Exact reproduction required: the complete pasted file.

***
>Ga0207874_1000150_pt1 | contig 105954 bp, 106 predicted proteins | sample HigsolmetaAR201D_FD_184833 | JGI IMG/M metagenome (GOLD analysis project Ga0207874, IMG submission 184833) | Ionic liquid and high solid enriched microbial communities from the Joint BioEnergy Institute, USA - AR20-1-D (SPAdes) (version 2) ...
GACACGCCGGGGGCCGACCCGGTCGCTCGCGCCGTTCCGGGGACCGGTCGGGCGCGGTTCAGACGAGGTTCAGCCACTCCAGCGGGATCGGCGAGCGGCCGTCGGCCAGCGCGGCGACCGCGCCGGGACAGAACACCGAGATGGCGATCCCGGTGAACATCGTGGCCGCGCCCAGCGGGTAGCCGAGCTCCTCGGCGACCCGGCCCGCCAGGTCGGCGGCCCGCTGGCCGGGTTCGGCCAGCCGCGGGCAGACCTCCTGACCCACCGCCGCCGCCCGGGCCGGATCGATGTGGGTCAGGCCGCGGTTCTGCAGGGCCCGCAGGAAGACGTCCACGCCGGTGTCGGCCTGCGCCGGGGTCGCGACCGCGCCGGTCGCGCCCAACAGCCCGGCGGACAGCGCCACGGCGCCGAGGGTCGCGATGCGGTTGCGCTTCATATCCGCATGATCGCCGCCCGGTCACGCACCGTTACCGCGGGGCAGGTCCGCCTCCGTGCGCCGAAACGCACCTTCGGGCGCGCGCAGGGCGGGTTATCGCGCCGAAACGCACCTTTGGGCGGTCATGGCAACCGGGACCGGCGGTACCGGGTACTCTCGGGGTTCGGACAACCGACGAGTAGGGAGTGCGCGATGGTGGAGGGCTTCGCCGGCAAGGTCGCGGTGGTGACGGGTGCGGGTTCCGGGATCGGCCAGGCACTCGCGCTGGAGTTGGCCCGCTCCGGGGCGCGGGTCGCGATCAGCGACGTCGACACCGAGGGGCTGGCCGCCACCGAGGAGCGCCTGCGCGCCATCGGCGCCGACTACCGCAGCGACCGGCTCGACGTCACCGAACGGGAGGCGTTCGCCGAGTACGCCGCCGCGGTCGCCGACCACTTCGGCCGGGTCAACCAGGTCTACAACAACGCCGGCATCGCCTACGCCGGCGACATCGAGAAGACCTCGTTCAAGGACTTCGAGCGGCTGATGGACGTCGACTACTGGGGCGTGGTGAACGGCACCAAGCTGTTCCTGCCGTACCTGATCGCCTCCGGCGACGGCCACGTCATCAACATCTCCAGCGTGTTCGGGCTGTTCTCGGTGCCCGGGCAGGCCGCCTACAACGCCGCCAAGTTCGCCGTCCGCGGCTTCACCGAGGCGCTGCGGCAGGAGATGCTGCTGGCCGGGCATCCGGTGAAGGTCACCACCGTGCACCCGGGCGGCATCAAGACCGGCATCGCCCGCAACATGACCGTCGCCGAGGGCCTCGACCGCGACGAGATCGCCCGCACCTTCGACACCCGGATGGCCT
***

>Ga0207874_1000150_pt1 | contig 105954 bp, 106 predicted proteins | sample HigsolmetaAR201D_FD_184833 | JGI IMG/M metagenome (GOLD analysis project Ga0207874, IMG submission 184833) | Ionic liquid and high solid enriched microbial communities from the Joint BioEnergy Institute, USA - AR20-1-D (SPAdes) (version 2) ...
GACACGCCGGGGGCCGACCCGGTCGCTCGCGCCGTTCCGGGGACCGGTCGGGCGCGGTTCAGACGAGGTTCAGCCACTCCAGCGGGATCGGCGAGCGGCCGTCGGCCAGCGCGGCGACCGCGCCGGGACAGAACACCGAGATGGCGATCCCGGTGAACATCGTGGCCGCGCCCAGCGGGTAGCCGAGCTCCTCGGCGACCCGGCCCGCCAGGTCGGCGGCCCGCTGGCCGGGTTCGGCCAGCCGCGGGCAGACCTCCTGACCCACCGCCGCCGCCCGGGCCGGATCGATGTGGGTCAGGCCGCGGTTCTGCAGGGCCCGCAGGAAGACGTCCACGCCGGTGTCGGCCTGCGCCGGGGTCGCGACCGCGCCGGTCGCGCCCAACAGCCCGGCGGACAGCGCCACGGCGCCGAGGGTCGCGATGCGGTTGCGCTTCATATCCGCATGATCGCCGCCCGGTCACGCACCGTTACCGCGGGGCAGGTCCGCCTCCGTGCGCCGAAACGCACCTTCGGGCGCGCGCAGGGCGGGTTATCGCGCCGAAACGCACCTTTGGGCGGTCATGGCAACCGGGACCGGCGGTACCGGGTACTCTCGGGGTTCGGACAACCGACGAGTAGGGAGTGCGCGATGGTGGAGGGCTTCGCCGGCAAGGTCGCGGTGGTGACGGGTGCGGGTTCCGGGATCGGCCAGGCACTCGCGCTGGAGTTGGCCCGCTCCGGGGCGCGGGTCGCGATCAGCGACGTCGACACCGAGGGGCTGGCCGCCACCGAGGAGCGCCTGCGCGCCATCGGCGCCGACTACCGCAGCGACCGGCTCGACGTCACCGAACGGGAGGCGTTCGCCGAGTACGCCGCCGCGGTCGCCGACCACTTCGGCCGGGTCAACCAGGTCTACAACAACGCCGGCATCGCCTACGCCGGCGACATCGAGAAGACCTCGTTCAAGGACTTCGAGCGGCTGATGGACGTCGACTACTGGGGCGTGGTGAACGGCACCAAGCTGTTCCTGCCGTACCTGATCGCCTCCGGCGACGGCCACGTCATCAACATCTCCAGCGTGTTCGGGCTGTTCTCGGTGCCCGGGCAGGCCGCCTACAACGCCGCCAAGTTCGCCGTCCGCGGCTTCACCGAGGCGCTGCGGCAGGAGATGCTGCTGGCCGGGCATCCGGTGAAGGTCACCACCGTGCACCCGGGCGGCATCAAGACCGGCATCGCCCGCAACATGACCGTCGCCGAGGGCCTCGACCGCGACGAGATCGCCCGCACCTTCGACACCCGGATGGCCT